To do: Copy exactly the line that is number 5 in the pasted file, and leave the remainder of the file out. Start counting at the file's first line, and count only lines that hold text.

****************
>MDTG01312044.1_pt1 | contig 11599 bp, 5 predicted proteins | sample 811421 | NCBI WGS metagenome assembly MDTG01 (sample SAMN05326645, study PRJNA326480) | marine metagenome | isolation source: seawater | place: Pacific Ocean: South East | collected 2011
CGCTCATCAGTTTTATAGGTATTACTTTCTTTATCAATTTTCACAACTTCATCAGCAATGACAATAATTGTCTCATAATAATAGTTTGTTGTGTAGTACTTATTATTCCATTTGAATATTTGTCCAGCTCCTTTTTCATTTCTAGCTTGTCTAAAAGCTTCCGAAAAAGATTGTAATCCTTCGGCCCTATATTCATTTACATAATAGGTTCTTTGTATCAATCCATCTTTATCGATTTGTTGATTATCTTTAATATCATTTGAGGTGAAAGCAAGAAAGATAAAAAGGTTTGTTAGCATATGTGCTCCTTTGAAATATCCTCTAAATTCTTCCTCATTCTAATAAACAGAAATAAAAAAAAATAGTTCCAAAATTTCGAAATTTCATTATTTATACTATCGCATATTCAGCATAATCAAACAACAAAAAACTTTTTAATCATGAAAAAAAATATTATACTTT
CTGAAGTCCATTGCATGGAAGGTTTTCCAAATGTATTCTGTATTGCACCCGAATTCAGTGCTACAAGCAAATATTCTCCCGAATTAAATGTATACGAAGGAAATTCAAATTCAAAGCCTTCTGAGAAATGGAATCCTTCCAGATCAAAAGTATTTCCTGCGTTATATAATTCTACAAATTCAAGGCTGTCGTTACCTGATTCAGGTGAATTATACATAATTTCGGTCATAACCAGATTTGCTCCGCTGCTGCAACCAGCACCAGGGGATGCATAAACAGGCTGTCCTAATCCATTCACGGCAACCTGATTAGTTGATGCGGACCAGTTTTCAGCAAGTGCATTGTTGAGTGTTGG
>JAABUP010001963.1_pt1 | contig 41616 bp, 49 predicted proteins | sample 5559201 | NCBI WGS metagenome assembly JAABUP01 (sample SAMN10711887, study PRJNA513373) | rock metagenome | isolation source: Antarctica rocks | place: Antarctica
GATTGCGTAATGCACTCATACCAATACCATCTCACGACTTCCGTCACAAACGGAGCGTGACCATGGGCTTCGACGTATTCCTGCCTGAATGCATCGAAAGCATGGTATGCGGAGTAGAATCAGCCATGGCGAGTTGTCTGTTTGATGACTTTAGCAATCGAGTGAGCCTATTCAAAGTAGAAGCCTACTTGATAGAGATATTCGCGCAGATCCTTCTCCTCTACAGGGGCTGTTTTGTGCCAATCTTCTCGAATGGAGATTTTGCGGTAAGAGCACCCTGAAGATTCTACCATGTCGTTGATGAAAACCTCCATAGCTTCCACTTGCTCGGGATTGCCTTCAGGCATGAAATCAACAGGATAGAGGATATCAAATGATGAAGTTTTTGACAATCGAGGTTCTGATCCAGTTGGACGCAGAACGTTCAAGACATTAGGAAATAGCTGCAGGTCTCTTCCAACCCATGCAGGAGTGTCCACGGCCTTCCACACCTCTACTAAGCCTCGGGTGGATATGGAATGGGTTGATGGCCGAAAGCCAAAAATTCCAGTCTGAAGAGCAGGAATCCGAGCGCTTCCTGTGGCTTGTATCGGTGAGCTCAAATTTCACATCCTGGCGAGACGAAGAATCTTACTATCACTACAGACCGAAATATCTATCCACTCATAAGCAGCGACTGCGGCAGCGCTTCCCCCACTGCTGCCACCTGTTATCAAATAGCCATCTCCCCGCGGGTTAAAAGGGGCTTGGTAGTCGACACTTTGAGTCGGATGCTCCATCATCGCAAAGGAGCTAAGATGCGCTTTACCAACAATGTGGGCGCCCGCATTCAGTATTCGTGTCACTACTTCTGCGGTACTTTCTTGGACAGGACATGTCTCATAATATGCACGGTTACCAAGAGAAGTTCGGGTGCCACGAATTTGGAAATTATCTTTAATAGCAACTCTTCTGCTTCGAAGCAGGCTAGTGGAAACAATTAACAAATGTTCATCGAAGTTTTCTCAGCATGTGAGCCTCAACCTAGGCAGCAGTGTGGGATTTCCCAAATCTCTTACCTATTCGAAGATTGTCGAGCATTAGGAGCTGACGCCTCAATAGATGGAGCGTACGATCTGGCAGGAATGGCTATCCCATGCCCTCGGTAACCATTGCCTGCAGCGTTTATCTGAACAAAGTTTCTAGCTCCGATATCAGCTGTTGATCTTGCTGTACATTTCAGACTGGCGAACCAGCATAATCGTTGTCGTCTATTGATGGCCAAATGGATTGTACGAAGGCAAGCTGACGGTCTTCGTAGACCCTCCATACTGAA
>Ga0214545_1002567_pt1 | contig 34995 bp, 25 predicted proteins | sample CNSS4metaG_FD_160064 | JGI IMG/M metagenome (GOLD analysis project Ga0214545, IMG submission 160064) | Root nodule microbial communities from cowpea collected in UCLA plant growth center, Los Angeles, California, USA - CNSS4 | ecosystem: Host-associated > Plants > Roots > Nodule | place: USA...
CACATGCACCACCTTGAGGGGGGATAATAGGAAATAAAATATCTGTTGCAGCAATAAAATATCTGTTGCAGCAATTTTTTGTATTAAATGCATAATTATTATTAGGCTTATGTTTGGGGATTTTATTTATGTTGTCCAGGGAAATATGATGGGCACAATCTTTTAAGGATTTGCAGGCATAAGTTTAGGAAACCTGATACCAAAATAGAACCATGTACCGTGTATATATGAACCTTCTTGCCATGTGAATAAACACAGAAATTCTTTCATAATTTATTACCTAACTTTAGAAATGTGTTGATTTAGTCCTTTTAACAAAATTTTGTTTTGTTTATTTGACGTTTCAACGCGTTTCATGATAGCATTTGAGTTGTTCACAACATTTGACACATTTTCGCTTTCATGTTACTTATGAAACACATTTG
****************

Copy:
GATTGCGTAATGCACTCATACCAATACCATCTCACGACTTCCGTCACAAACGGAGCGTGACCATGGGCTTCGACGTATTCCTGCCTGAATGCATCGAAAGCATGGTATGCGGAGTAGAATCAGCCATGGCGAGTTGTCTGTTTGATGACTTTAGCAATCGAGTGAGCCTATTCAAAGTAGAAGCCTACTTGATAGAGATATTCGCGCAGATCCTTCTCCTCTACAGGGGCTGTTTTGTGCCAATCTTCTCGAATGGAGATTTTGCGGTAAGAGCACCCTGAAGATTCTACCATGTCGTTGATGAAAACCTCCATAGCTTCCACTTGCTCGGGATTGCCTTCAGGCATGAAATCAACAGGATAGAGGATATCAAATGATGAAGTTTTTGACAATCGAGGTTCTGATCCAGTTGGACGCAGAACGTTCAAGACATTAGGAAATAGCTGCAGGTCTCTTCCAACCCATGCAGGAGTGTCCACGGCCTTCCACACCTCTACTAAGCCTCGGGTGGATATGGAATGGGTTGATGGCCGAAAGCCAAAAATTCCAGTCTGAAGAGCAGGAATCCGAGCGCTTCCTGTGGCTTGTATCGGTGAGCTCAAATTTCACATCCTGGCGAGACGAAGAATCTTACTATCACTACAGACCGAAATATCTATCCACTCATAAGCAGCGACTGCGGCAGCGCTTCCCCCACTGCTGCCACCTGTTATCAAATAGCCATCTCCCCGCGGGTTAAAAGGGGCTTGGTAGTCGACACTTTGAGTCGGATGCTCCATCATCGCAAAGGAGCTAAGATGCGCTTTACCAACAATGTGGGCGCCCGCATTCAGTATTCGTGTCACTACTTCTGCGGTACTTTCTTGGACAGGACATGTCTCATAATATGCACGGTTACCAAGAGAAGTTCGGGTGCCACGAATTTGGAAATTATCTTTAATAGCAACTCTTCTGCTTCGAAGCAGGCTAGTGGAAACAATTAACAAATGTTCATCGAAGTTTTCTCAGCATGTGAGCCTCAACCTAGGCAGCAGTGTGGGATTTCCCAAATCTCTTACCTATTCGAAGATTGTCGAGCATTAGGAGCTGACGCCTCAATAGATGGAGCGTACGATCTGGCAGGAATGGCTATCCCATGCCCTCGGTAACCATTGCCTGCAGCGTTTATCTGAACAAAGTTTCTAGCTCCGATATCAGCTGTTGATCTTGCTGTACATTTCAGACTGGCGAACCAGCATAATCGTTGTCGTCTATTGATGGCCAAATGGATTGTACGAAGGCAAGCTGACGGTCTTCGTAGACCCTCCATACTGAA